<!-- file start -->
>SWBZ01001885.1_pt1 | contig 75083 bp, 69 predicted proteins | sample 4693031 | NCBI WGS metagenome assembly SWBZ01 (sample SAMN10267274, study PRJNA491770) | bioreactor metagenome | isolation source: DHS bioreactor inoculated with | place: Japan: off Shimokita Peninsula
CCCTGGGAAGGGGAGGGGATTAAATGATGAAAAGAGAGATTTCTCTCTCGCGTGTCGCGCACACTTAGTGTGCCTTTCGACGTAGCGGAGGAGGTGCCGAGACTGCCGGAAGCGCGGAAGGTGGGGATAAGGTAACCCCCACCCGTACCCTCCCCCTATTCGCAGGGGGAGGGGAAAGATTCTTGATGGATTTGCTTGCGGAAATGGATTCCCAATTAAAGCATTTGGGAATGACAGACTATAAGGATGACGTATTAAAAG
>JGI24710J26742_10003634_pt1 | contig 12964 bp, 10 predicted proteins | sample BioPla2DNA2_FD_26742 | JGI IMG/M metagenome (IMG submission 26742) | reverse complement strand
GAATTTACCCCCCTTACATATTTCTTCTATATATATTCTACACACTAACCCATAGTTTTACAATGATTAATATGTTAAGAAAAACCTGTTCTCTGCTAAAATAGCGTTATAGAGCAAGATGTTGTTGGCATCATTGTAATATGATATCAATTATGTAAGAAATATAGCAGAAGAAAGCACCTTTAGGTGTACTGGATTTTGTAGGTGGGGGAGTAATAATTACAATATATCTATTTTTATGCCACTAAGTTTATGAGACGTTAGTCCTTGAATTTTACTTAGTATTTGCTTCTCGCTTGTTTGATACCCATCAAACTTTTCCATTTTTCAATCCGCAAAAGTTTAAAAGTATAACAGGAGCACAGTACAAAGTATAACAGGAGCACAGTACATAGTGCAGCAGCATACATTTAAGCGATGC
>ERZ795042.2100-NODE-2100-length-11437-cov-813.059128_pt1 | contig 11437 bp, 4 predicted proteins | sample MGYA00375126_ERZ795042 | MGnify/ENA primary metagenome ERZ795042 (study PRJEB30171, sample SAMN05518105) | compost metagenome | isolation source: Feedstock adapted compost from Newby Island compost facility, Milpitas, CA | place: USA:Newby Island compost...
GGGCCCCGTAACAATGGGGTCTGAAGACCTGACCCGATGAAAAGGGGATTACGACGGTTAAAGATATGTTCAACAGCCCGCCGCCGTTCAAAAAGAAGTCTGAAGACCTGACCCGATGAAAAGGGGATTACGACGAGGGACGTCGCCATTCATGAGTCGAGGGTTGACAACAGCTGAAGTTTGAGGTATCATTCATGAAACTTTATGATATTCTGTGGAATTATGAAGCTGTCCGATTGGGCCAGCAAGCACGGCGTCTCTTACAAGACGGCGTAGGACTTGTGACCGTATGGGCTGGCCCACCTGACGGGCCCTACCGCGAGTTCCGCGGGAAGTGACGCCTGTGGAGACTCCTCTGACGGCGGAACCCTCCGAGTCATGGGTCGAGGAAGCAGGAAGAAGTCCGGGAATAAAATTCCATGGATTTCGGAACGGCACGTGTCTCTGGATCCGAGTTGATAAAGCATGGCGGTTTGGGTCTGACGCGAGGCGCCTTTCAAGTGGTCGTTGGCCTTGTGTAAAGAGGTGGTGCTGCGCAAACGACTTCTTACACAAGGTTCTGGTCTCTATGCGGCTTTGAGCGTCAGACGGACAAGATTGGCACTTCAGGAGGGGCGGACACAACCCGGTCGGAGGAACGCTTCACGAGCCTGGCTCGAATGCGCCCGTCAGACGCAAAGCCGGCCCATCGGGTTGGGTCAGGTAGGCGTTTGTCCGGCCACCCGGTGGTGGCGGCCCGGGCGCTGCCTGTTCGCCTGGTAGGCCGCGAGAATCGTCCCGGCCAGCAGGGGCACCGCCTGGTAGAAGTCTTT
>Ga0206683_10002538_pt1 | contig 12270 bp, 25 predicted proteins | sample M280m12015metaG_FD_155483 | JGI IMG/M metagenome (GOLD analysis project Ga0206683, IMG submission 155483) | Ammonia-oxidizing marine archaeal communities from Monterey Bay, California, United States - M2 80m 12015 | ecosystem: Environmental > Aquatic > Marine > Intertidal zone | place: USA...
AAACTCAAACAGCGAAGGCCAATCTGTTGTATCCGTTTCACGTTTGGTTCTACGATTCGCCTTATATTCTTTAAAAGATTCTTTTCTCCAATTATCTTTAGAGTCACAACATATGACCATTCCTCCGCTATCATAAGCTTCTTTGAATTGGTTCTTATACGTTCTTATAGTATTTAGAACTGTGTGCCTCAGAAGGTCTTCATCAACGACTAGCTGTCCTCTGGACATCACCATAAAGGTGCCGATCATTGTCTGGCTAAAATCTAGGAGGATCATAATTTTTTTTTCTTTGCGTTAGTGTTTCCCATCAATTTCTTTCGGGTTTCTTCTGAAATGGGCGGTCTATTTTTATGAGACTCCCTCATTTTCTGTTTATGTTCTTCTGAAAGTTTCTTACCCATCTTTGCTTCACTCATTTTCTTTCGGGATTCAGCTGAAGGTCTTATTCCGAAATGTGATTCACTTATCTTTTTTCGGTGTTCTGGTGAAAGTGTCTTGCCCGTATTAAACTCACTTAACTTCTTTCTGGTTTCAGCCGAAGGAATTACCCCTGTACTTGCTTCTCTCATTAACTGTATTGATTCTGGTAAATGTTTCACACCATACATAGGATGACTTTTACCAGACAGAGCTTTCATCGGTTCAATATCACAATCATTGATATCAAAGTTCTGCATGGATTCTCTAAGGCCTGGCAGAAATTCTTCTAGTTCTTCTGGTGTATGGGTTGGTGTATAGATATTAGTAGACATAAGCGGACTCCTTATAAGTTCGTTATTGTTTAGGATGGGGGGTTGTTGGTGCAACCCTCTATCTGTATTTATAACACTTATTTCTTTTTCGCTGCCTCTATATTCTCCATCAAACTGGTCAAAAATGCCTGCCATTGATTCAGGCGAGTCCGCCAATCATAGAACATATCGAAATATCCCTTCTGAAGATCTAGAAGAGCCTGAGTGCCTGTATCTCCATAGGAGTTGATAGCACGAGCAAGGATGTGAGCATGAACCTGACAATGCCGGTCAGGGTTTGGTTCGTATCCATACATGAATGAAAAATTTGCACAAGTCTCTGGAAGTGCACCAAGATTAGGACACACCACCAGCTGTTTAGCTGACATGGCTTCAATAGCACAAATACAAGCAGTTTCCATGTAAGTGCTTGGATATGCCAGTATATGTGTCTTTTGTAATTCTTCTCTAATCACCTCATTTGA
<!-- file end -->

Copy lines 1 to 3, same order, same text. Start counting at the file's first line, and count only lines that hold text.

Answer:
>SWBZ01001885.1_pt1 | contig 75083 bp, 69 predicted proteins | sample 4693031 | NCBI WGS metagenome assembly SWBZ01 (sample SAMN10267274, study PRJNA491770) | bioreactor metagenome | isolation source: DHS bioreactor inoculated with | place: Japan: off Shimokita Peninsula
CCCTGGGAAGGGGAGGGGATTAAATGATGAAAAGAGAGATTTCTCTCTCGCGTGTCGCGCACACTTAGTGTGCCTTTCGACGTAGCGGAGGAGGTGCCGAGACTGCCGGAAGCGCGGAAGGTGGGGATAAGGTAACCCCCACCCGTACCCTCCCCCTATTCGCAGGGGGAGGGGAAAGATTCTTGATGGATTTGCTTGCGGAAATGGATTCCCAATTAAAGCATTTGGGAATGACAGACTATAAGGATGACGTATTAAAAG
>JGI24710J26742_10003634_pt1 | contig 12964 bp, 10 predicted proteins | sample BioPla2DNA2_FD_26742 | JGI IMG/M metagenome (IMG submission 26742) | reverse complement strand